A few hors ago the four MMS (Magnetospheric Multiscale Mission) spacecraft were launched atop an Atlas V 421 rocket from Cape Canaveral. After nearly two hours the spacecraft started separating from the rocket’s last stage, one at a time at intervals of about five minutes. It’s only the beginning of a complex phase of tests, deployment of their booms with the sensors and positioning of the probes in a tetrahedron configuration which will last more than five months.
The MMS mission is really ambitious because it’s based on the work of a constellation of four identical spacecraft that will operate together in a tetrahedral formation in order to make three-dimensional measurements. The purpose is to study the magnetosphere in a way more sophisticated than those previously attempted.
In particular, the space probes will study the phenomenon of the magnetic reconnection. It’s a process in highly conductive plasma in which the magnetic topology is rearranged and the magnetic energy is converted into kinetic and thermal energy and into particle acceleration.
NASA confirmed that its space probe Dawn regularly entered the dwarf planet Ceres’ orbit. It was at an altitude of about 61,000 kilometers (about 38,000 miles) when it was captured by the Ceres’ gravity. This happened yesterday but Dawn was on the hidden side of the dwarf planet when it entered its orbit. The consequence is that it took a bit before the probe reached a position where it could transmit data to Earth.
After the flyby performed a few weeks ago, the Rosetta space probe moved away from the comet 67P/Churyumov-Gerasimenko and was able to observe its increasing activity. In late February, from a distance between 80 and 100 km (from 50 to 52 miles) its Navigation Camera (NAVCAM) instrument took several photographs that ESA processed to make the best observations of the jets of steam and dust emitted by the comet.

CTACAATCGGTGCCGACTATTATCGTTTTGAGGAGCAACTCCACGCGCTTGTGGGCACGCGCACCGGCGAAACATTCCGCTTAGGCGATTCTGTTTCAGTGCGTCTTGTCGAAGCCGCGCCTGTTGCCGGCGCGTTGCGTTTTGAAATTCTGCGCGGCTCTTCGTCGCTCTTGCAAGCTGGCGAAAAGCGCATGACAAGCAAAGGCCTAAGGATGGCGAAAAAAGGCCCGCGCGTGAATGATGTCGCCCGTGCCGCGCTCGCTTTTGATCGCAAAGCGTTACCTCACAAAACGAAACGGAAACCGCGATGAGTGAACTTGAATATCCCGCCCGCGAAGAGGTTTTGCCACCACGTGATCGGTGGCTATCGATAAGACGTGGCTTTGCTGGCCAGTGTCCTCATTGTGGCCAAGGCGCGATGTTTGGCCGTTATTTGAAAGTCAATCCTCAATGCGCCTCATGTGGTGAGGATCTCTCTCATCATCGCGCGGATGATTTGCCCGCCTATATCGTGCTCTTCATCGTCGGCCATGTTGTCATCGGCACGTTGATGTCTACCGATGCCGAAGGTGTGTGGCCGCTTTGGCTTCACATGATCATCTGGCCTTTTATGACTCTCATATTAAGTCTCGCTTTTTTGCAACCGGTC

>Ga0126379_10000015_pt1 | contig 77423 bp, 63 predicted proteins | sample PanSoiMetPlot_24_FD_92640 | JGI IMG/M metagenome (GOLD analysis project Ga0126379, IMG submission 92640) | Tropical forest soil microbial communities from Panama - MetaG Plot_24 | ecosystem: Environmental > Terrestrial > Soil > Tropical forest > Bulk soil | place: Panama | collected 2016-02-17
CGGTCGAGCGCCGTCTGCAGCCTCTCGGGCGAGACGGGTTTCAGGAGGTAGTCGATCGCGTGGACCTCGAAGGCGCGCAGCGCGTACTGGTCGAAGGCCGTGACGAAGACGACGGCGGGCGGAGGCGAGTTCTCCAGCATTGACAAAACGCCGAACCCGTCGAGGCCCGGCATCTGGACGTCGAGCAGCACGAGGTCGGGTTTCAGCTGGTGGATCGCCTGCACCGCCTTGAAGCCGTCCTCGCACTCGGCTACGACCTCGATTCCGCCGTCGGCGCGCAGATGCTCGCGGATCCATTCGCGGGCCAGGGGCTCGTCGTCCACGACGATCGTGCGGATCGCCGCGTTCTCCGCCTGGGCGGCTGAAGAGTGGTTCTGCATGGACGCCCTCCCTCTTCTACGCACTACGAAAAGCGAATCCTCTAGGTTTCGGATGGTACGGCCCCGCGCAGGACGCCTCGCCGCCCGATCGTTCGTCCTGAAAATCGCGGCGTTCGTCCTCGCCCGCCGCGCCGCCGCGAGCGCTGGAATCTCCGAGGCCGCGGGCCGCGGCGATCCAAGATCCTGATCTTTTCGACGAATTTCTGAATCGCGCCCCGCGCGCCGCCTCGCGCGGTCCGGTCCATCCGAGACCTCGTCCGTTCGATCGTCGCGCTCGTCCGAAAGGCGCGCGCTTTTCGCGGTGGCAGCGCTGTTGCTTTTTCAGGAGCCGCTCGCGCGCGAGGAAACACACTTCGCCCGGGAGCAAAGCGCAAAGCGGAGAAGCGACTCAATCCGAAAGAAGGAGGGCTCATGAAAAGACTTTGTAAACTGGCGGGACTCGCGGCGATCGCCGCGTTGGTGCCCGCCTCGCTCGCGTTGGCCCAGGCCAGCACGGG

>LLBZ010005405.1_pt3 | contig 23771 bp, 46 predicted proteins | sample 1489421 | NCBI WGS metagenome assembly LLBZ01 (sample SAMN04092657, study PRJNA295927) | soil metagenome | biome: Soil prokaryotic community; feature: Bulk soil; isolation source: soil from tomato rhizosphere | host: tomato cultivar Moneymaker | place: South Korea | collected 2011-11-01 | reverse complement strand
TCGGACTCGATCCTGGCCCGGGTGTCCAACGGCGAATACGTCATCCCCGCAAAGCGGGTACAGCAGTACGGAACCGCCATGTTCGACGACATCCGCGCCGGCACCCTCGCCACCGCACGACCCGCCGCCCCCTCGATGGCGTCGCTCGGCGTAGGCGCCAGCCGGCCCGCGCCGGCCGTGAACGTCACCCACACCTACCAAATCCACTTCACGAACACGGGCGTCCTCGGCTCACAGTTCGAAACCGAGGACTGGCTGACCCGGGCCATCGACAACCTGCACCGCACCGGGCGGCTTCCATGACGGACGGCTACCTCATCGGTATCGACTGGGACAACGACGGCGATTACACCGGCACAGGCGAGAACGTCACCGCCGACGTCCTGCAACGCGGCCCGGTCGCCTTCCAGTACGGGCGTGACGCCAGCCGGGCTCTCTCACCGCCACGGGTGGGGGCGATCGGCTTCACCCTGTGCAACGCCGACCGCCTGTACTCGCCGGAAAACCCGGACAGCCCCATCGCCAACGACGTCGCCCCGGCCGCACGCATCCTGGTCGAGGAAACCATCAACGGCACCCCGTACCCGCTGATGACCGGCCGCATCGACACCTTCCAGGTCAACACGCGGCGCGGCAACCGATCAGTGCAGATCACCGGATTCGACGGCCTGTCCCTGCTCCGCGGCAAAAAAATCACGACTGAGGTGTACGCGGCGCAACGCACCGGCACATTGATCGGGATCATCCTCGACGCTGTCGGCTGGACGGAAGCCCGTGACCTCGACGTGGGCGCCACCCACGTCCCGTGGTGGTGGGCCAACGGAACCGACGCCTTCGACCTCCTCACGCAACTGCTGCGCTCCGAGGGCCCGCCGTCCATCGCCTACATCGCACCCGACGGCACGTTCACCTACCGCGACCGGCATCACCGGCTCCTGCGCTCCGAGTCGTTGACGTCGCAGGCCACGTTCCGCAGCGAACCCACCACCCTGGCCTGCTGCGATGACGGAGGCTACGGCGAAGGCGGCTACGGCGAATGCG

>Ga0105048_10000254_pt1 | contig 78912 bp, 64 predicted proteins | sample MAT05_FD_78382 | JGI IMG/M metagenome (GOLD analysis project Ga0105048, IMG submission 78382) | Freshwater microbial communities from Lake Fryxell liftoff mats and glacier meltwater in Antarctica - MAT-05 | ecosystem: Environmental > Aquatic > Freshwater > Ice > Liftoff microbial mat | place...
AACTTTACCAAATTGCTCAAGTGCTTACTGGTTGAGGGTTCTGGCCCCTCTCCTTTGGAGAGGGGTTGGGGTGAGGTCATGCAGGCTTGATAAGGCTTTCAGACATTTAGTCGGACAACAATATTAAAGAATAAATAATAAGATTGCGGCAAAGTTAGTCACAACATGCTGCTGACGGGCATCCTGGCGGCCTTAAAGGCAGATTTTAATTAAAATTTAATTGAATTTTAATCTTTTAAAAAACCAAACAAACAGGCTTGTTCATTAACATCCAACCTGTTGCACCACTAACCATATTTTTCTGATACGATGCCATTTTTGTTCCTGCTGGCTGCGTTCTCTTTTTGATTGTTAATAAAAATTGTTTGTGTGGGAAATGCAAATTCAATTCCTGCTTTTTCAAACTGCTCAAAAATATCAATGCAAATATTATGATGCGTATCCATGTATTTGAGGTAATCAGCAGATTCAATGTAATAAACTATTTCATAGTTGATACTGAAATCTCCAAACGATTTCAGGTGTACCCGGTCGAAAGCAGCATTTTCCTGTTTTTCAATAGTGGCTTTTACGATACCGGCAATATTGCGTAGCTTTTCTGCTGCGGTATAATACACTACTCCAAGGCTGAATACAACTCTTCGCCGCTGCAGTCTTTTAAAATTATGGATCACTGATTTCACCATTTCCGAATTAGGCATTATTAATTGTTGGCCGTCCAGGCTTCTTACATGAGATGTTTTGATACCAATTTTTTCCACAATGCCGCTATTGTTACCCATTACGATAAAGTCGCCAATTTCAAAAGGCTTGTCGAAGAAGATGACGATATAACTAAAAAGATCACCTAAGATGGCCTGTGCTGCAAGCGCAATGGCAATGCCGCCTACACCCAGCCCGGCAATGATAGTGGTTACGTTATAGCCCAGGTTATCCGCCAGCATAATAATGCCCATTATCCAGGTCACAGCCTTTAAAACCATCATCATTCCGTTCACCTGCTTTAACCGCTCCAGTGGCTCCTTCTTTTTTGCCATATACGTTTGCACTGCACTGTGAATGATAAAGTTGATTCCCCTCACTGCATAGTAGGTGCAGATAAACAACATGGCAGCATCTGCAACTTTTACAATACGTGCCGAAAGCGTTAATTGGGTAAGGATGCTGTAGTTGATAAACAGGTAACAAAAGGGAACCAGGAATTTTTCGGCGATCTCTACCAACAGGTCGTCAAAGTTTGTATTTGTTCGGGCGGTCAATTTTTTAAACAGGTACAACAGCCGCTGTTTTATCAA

NASA’s space probe Dawn continues its approach to the dwarf planet Ceres. This allows to send on Earth better and better photographs with greater details of its surface. The previous images were clear enough to make it possible to see some light-colored areas and in particular a really bright one, which had puzzled scientists. A photo taken on February 19 at a distance of about 46,000 km (about 29,000 miles) shows a second bright area close to the one already identified.
The SOHO (Solar and Heliospheric Observatory) space probe has the primary purpose of keeping an eye on the Sun but when a comet passes close to our star is also useful to track its trajectory. Last week, SOHO identified a new comet because passing near the Sun it’s become bright enough to be detected.
This comet was originally called SOHO-2875 because in the course of over 19 years of mission in a collaboration between ESA and NASA this is the 2875th comet identified by the SOHO space probe. Subsequently officially named C/2015 D1 (SOHO), it survived a flyby with the Sun and may also be visible from Earth in the coming weeks.